- The Washington Times - Tuesday, May 30, 2017

White House press secretary Sean Spicer clashed with reporters over ‘fake news” Tuesday, saying President Trump and his staff are frustrated with news reports that are “patently false.”

Asked to name a “fake news” story, Mr. Spicer noted a tweet by a BBC reporter about Mr. Trump disrespecting the Italian prime minister during the Group of Seven summit in Sicily.

“The president did a great job at NATO, building stronger bonds with the G-7, increasing America’s presence around the world and that’s the kind of thing the BBC and ultimately a reporter who has now joined The New York Times will push out and perpetuate without an apology,” he said.

The tweet said that Mr. Trump was disrespectful because he wasn’t wearing headphone to hear a translation of Italian Prime Minister Paolo Gentiloni’s remarks. However, Mr. Trump was wearing an earpiece.

A New York Times reporter objected to Mr. Spicer using the tweet as an example.



“It’s true. You did it,” responded Mr. Spicer. “That is just fake.”

The reporter defended his colleagues by saying the mistake was only in a tweet and didn’t appear in print.

Mr. Spicer said that Mr. Trump is “rightly concerned” with disinformation spread in the news media.

“The problem is the president gets frustrated when he sees fake stories get published, things that are not based in fact,” Mr. Spicer said.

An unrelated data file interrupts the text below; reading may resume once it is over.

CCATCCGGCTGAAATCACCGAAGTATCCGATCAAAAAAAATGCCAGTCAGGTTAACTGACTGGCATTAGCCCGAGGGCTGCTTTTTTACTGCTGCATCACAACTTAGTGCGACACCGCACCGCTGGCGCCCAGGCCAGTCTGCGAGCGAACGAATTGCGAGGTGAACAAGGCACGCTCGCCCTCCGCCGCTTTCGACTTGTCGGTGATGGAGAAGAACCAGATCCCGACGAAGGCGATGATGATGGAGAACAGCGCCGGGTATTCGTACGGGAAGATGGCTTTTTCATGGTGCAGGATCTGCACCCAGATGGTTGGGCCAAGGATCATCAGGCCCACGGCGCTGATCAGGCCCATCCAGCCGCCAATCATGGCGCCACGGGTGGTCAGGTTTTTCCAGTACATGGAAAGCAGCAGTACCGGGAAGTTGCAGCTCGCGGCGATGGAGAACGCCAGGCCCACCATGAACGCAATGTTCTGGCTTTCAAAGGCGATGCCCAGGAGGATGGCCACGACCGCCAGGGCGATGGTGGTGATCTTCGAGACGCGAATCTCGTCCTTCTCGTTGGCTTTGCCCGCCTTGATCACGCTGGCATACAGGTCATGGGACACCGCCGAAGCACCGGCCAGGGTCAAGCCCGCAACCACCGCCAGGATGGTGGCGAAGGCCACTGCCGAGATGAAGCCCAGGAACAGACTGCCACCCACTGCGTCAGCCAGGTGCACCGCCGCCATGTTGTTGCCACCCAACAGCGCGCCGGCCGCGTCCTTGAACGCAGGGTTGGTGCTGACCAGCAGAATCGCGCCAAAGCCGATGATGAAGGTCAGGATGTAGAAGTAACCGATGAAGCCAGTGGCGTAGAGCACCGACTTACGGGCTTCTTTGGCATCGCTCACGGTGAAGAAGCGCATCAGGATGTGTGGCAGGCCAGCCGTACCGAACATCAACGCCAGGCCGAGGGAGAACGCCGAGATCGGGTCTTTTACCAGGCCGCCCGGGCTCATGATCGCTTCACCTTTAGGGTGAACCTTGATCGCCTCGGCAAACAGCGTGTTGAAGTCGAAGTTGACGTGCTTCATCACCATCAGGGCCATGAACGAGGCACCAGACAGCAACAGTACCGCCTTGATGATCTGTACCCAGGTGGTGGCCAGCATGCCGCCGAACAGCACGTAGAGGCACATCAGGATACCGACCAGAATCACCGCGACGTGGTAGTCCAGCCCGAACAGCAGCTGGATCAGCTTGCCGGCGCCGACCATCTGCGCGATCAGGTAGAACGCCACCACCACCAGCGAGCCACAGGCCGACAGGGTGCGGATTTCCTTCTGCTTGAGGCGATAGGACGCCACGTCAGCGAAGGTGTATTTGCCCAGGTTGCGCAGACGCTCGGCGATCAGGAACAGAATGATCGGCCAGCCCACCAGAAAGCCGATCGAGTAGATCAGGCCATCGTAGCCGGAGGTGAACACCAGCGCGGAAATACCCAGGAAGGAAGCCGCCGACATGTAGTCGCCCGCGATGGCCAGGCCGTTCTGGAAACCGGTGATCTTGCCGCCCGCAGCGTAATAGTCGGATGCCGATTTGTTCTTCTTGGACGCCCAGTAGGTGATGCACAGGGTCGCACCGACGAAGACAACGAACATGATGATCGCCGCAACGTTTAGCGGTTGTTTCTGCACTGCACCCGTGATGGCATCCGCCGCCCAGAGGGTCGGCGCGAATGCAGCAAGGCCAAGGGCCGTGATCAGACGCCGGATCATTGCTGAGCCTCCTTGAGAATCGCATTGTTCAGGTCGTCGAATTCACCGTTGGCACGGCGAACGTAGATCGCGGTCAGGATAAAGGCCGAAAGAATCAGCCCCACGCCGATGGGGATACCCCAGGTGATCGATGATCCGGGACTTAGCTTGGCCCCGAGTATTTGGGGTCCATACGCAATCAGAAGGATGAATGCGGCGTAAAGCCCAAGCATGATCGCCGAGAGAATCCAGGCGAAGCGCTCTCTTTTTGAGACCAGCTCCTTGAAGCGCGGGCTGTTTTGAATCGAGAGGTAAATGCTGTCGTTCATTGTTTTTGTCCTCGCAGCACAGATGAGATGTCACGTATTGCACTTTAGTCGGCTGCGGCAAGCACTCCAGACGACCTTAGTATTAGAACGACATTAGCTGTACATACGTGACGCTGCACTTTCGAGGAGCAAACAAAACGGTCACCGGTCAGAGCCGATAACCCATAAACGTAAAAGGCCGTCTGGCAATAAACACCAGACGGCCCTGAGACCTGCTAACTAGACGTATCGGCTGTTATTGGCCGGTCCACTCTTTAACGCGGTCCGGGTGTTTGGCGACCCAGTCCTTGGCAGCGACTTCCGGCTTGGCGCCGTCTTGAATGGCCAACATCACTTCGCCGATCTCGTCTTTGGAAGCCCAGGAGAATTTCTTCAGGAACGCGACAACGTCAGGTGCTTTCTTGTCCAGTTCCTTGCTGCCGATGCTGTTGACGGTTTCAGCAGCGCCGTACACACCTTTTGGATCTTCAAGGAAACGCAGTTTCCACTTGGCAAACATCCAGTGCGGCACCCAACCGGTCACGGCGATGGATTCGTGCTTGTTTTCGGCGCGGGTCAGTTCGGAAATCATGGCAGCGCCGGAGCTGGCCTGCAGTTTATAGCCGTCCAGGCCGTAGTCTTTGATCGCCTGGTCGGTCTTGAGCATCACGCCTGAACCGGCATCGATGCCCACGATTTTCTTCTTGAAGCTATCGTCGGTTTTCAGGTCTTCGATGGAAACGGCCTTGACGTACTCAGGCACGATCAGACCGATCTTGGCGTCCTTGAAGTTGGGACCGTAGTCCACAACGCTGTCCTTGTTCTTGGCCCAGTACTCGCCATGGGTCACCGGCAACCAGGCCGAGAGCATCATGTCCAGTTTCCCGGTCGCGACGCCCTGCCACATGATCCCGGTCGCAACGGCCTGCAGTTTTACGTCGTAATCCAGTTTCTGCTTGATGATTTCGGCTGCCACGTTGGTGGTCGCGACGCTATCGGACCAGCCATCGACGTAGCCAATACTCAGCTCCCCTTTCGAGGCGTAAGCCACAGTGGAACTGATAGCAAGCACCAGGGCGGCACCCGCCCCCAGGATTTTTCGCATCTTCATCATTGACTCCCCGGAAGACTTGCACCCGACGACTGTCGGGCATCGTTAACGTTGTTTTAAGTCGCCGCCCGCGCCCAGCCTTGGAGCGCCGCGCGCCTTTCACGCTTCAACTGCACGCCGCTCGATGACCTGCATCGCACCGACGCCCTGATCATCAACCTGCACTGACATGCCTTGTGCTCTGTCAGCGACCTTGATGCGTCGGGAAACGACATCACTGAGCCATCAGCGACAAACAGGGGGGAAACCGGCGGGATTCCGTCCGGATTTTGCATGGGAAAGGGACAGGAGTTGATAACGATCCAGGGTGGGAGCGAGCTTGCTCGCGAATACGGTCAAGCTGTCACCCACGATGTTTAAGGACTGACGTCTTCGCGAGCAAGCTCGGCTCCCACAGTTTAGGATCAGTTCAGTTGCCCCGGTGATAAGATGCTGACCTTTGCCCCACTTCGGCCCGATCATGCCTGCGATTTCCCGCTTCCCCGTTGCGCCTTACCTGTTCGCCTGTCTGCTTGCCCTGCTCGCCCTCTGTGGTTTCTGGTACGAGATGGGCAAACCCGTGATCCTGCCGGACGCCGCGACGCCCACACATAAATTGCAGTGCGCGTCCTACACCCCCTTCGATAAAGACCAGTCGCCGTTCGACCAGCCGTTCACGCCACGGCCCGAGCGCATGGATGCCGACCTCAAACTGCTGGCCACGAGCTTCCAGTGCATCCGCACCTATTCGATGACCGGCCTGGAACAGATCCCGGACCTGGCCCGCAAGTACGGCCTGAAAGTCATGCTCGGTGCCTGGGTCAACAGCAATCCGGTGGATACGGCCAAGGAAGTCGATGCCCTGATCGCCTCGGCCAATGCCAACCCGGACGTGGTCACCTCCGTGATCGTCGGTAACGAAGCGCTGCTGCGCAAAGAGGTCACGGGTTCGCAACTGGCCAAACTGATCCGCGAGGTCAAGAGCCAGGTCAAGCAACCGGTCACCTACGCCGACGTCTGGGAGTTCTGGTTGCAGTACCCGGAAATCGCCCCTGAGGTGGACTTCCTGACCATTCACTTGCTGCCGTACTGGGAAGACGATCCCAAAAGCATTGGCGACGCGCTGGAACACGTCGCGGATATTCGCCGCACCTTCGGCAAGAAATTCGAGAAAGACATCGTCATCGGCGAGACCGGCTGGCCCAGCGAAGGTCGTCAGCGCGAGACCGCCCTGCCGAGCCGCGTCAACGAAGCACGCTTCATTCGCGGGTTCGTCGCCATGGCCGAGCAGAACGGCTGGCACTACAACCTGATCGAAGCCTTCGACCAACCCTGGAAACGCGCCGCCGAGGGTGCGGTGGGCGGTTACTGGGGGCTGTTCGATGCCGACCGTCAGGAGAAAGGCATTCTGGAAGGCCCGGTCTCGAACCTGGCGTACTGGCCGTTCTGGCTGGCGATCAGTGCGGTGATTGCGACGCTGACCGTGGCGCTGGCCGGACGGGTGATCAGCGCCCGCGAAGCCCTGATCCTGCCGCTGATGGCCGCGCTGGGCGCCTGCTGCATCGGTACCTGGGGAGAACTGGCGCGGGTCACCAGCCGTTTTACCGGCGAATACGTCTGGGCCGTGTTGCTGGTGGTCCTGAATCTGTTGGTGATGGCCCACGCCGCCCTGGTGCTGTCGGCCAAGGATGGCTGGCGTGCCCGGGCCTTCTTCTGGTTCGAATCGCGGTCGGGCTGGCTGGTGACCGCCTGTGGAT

Mr. Trump has railed against the news media and what he considers “fake news” since the presidential campaign. The president’s dissatisfaction with the news media has only intensified amid unyielding negative coverage, including a focus many news organizations have placed on allegations of collusion with Russia.

Mr. Spicer could have pointed to major news stories that have been discredited, such as front-page reports that Mr. Trump fired FBI Director James B. Comey after he requested more money and resources for the Russia investigation.

The story was presented as evidence that Mr. Trump was attempting to obstruct the investigation.

Deputy Attorney General Rod Rosenstein told a House panel earlier this month that he was unaware of such a request.

“Moreover, I consulted my staff and Acting FBI Director Andrew McCabe, and none of them recalls such a request,” he said.

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